Other than the endless trial and error of figuring out boss fights, you’ll spend most of your time designing your AC. The customization options here serve both fashion and function, as you’re able to apply paint jobs and emblems to your mech. This goes pretty deep, with the option to either fully apply a color to your whole suit, or paint each part individually. Additionally, all cosmetics are available through in-game progress such as Arena fights. No microtransactions here. You can also upload and share custom emblems with other players (so long as you’re on the same platform), which is a great way to connect with other players and creates a sense of community.
The best part of Assembly is figuring out your build. You can customize essentially every piece of the mech’s body, provided you don’t go over the weight and energy limits. For example, you can have a fast, guns blazing dual-SMG build that wipe regular enemies in no time, or a heavier build that focuses on bazookas and the floating tetrapod legs. Rubicon is your oyster.
Weapons and AC parts are available at the Parts Shop and new items are available after completing story missions. Although these cost an arm and a leg, the game makes it easy to earn more COAM by replaying sorties or Arena battles. I never once felt like I couldn’t afford to purchase anything I wanted provided I did just a little bit of grinding, but this enhanced my overall experience and extended the relatively short main campaign.
A very welcome feature in AC assembly is OS Tuning, paid for with OST Chips, earned by defeating enemy ACs in Arena. These are permanent upgrades that buff your AC’s offensive and defensive power, as well as unlock unique abilities, such as doing a quick turn or the option to mount hand weapons in your shoulder slots. The gameplay loop rewards exploring all of its features. Stuck on a boss and dying too easily? Do Arena battles to give your self an edge with OS Tuning. Is your weapon not cutting it for this situation? Reassemble and jump right back into it. The game has an identity that is fast-paced, no-filler action, and presents this to its very core. The combat and mobility are all done at break neck speeds, and the menu navigation and load times are no different, a testament to the game’s technical polish.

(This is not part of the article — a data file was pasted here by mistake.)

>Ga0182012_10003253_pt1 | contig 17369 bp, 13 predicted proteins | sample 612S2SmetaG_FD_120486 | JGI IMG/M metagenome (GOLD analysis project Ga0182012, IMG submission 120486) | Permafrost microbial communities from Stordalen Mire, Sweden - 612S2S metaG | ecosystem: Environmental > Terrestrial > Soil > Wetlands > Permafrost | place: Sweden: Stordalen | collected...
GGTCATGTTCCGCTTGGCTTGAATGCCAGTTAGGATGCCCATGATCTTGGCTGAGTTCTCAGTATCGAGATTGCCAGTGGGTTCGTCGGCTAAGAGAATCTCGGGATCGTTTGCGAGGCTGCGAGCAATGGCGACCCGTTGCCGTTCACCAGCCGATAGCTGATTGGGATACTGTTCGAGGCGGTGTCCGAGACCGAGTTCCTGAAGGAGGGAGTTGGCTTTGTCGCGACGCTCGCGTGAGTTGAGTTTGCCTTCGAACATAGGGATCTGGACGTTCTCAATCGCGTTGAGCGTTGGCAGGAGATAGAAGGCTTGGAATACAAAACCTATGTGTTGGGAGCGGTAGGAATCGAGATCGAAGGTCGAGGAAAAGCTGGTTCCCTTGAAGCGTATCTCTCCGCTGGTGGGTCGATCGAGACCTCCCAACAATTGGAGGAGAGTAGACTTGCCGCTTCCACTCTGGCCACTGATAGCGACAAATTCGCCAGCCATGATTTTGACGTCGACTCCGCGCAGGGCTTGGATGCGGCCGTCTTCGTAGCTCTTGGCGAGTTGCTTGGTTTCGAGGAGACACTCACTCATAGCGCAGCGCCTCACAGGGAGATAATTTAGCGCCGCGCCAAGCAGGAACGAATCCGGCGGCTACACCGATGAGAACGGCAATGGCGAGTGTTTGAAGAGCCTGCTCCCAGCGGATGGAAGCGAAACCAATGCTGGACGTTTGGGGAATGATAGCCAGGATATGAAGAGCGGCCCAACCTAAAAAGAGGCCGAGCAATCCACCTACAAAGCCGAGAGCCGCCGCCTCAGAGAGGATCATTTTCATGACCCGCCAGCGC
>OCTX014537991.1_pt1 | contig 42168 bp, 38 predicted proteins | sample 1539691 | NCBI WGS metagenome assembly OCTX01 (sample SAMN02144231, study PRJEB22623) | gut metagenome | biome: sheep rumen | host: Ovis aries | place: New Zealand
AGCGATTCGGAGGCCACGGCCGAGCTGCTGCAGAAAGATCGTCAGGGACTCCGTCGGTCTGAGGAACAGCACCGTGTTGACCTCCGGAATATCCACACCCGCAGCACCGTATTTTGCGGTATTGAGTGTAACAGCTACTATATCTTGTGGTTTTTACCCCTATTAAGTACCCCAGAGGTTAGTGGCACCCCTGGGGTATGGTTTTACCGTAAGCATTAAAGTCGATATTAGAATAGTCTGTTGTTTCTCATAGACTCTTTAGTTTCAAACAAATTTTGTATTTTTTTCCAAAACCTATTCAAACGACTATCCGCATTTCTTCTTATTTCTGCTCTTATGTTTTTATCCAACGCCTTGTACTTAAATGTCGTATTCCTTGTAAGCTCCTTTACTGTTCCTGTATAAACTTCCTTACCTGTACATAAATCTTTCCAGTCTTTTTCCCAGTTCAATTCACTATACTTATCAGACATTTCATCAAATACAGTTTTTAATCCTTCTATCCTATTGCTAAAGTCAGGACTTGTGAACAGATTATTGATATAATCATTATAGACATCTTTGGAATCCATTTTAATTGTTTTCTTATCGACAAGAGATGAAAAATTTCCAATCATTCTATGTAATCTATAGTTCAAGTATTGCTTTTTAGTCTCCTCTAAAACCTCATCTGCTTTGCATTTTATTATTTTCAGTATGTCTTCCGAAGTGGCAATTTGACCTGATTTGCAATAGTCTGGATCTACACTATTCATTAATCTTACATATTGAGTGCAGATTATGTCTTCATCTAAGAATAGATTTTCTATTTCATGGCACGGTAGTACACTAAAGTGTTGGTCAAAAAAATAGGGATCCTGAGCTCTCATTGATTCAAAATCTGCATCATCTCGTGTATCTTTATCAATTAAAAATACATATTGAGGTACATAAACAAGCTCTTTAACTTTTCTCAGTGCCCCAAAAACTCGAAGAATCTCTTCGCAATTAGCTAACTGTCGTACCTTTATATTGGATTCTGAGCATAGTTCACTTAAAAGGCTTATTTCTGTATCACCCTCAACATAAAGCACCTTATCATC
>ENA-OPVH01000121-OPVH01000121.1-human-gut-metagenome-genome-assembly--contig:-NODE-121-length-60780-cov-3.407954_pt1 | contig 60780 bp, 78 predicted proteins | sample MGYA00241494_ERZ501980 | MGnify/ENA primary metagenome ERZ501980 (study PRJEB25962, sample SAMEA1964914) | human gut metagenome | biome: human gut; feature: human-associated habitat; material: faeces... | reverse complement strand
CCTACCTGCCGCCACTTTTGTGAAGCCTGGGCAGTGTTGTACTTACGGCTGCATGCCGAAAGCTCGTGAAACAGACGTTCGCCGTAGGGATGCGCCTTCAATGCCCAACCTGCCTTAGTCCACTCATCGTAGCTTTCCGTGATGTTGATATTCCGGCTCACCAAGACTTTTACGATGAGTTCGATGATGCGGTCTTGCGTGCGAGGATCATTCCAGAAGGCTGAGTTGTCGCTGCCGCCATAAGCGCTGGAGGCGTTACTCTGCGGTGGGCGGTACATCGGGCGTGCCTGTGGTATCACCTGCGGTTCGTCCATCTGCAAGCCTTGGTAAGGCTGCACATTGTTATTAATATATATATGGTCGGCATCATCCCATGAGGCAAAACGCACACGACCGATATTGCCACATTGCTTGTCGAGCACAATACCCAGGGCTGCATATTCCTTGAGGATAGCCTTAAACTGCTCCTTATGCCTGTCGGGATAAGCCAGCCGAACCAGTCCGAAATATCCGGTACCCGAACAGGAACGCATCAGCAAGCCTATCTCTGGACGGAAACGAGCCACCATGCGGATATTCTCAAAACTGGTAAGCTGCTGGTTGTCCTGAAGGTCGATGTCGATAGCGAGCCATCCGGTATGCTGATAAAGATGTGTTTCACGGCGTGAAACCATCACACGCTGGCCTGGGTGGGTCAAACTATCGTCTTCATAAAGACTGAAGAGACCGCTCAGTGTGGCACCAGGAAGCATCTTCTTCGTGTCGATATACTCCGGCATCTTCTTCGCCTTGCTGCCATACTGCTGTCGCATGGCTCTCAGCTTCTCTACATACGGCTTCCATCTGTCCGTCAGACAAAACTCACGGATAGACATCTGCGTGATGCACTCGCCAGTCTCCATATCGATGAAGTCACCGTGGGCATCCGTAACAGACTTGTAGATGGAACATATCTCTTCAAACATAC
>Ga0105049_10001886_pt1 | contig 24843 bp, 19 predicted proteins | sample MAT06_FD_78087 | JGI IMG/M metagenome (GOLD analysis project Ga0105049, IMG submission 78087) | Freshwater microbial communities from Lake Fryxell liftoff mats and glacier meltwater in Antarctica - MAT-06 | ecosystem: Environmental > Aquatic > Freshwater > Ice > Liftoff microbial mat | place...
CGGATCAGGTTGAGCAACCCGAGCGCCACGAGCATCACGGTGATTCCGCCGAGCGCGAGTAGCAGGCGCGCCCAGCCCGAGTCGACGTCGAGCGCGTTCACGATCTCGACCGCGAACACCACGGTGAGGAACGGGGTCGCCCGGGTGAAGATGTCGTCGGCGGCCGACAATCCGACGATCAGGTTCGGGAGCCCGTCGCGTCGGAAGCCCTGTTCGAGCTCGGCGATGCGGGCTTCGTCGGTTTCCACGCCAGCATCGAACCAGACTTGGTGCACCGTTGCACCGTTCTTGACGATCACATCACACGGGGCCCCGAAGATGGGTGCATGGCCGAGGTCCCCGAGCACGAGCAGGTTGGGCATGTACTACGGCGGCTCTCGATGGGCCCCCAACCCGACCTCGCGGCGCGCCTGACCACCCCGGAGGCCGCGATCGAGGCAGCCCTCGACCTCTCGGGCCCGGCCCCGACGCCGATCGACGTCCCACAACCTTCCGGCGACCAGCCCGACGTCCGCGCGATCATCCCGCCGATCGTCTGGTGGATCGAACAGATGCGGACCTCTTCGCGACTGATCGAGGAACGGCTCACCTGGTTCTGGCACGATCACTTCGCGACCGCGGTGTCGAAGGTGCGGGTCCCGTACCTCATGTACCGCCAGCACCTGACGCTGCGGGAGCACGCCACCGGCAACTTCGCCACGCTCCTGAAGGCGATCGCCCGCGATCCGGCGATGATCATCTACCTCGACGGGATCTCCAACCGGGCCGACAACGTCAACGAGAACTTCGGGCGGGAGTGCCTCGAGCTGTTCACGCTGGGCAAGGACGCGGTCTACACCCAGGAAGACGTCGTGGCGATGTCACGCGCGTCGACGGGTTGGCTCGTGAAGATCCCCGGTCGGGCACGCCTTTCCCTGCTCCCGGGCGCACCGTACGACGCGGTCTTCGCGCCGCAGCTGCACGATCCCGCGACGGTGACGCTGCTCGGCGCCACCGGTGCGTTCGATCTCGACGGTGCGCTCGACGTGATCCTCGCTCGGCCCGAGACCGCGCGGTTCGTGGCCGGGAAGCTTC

The story, however, leaves a lot to be desired. While you don’t need to have played any previous Armored Core titles to jump into VI, the game’s world uses the same corporations found in the older games. You play as a mercenary AC pilot saved by Handler Walter, who gives you jobs and explains what’s going on in the story throughout. Exposition is given solely through dialogue spoken either directly to you or between other important entities. I often was confused about what was going on (seriously, I still have no idea what Coral is or its importance) despite quality voice performances.
Armored Core VI’s visuals and sound design are top notch. The environments, although repetitive, are gorgeous, and the semi-destructible levels help add a bit of personality to the world. The mech sounds would be right at home in a Transformers flick, and the combat music leaves me hyped and ready to jump back in after dying.
Armored Core VI: Fires of Rubicon is an impressive entry into FromSoftware’s already legendary library. Despite a bland story, the game’s combat and customization options are its strengths, allowing players to build a mech and maneuver the world seamlessly, provided they take the time to learn the piloting mechanics. Although the game sports only three playable modes, there is plenty of content to last you. I’ve played around 20 hours and I haven’t even rolled credits yet. Whether you’re a returning Armored Core fan or this is your first time suiting up, Armored Core VI: Fires of Rubicon is must-play for those looking to test their skills.